I don't have much time for Morris dancing as it has become, myself - I tend to see it as a played-out, elderly parody of something that once genuinely meant something socially and culturally, a postcard sideshow of a pastime. But I certainly don't think that the orthodoxy of pop/rock today is any more socially progressive. They are both pretty much on the same level - exhausted, irrelevant parodies of once-great cultures. I would be prepared to bet, though, that the men who attacked Khalique Miah listened to plenty of the music that white middle-class liberals wrongly presume is inherently an anti-racist force (it would only be so if everyone was a white middle-class liberal) and that plenty of Morris dancers are tolerant, outward-looking Guardian-reading lefties. The assumptions of the dogmatically pro-pop-culture, anti-trad-culture extremists fall down in the eternal complexity of British realities.
Tuesday, 6 January 2009
A false connection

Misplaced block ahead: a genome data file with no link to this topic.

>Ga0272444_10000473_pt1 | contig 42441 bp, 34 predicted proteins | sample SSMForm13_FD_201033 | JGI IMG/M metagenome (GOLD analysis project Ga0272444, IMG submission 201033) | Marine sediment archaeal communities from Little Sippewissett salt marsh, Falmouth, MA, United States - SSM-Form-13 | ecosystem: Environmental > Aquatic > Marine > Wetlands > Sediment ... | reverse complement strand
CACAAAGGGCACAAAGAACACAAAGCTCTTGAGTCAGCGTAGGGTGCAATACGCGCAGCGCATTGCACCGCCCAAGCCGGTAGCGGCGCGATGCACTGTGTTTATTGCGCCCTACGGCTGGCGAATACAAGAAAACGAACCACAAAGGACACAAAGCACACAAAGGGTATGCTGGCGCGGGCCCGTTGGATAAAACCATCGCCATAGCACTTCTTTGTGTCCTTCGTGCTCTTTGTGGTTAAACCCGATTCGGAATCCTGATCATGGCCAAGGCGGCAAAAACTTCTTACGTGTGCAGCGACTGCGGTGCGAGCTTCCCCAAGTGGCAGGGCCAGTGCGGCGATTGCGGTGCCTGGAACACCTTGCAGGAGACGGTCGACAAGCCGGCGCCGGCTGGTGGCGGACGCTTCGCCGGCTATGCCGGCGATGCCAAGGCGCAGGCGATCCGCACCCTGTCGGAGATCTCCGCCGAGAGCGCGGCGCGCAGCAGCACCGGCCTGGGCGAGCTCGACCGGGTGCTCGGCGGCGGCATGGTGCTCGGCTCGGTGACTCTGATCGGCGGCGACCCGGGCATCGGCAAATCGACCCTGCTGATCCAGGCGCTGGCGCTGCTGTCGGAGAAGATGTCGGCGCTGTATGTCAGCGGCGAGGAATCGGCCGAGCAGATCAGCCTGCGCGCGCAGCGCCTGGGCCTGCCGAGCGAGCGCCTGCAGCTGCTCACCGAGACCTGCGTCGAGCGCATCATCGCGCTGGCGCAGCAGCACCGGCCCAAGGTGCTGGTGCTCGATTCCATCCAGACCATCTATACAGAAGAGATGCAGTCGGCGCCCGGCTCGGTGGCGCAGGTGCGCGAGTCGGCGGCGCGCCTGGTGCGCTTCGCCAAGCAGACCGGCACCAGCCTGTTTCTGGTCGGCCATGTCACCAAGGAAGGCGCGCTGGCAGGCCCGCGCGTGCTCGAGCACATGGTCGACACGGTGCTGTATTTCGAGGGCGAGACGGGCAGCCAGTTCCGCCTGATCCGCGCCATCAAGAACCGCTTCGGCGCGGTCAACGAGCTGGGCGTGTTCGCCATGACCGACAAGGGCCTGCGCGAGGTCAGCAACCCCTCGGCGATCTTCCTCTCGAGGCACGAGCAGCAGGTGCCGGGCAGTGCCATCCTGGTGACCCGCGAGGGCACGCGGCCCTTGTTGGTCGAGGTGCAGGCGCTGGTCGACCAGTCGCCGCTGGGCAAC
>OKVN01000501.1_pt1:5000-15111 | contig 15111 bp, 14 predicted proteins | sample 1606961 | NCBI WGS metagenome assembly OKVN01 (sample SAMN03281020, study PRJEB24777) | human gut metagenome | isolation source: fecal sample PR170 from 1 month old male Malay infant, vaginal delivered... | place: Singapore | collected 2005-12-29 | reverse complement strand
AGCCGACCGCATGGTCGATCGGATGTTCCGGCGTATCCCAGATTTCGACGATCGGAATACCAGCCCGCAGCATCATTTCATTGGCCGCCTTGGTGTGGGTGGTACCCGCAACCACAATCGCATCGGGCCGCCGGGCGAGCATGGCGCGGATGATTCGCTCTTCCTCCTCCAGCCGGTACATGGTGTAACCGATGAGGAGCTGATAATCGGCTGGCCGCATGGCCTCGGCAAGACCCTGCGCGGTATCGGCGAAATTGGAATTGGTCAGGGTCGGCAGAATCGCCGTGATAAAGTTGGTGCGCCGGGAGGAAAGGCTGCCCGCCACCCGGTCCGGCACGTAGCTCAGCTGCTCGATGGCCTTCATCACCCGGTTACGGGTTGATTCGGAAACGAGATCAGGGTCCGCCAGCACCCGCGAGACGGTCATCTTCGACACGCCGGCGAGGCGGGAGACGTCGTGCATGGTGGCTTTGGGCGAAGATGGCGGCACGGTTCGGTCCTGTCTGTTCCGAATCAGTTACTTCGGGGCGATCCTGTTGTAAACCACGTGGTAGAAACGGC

Some on the hard Left, or what has evolved out of it, will no doubt see a correlation between this and this (both from Tuesday's edition of my local rag). They will gleefully tell you that the fewer people go Morris dancing, or do anything else roughly considered "traditional" in this country, the fewer people will be riddled with bigotry against "newcomers" or "outsiders" (I would suspect that Brendan O'Neill would fall into this category, though I'd be delighted to hear otherwise). Don't believe them. Even if they are not part of the tiny fringe that defends Soviet suppression of the equivalent cultures in its satellite states (which accordingly gained a meaning that lasts to this day and which such things in long-term capitalist countries can never have again) they forget several subtly important realities - that the mass of the public don't have the knowledge of where post-1956 popular music mostly came from that white middle-class liberals wear so proudly and self-consciously, that for most people popular culture is simply a background noise that doesn't meaningfully impact on their deep-rooted personal prejudices, that the British folk tradition has if anything had its strongest manifestation on the Left, that (I can imagine O'Neill vomiting at this, but extreme class-based dogmatism, wherever it comes from, rarely reveals truth) most people into folk-rock were confirmed left-liberals and there were plenty of Paki-bashers into reggae and ska, even rock'n'roll fans "nigger-hunting" (as they delightedly described it) at Notting Hill '58 ...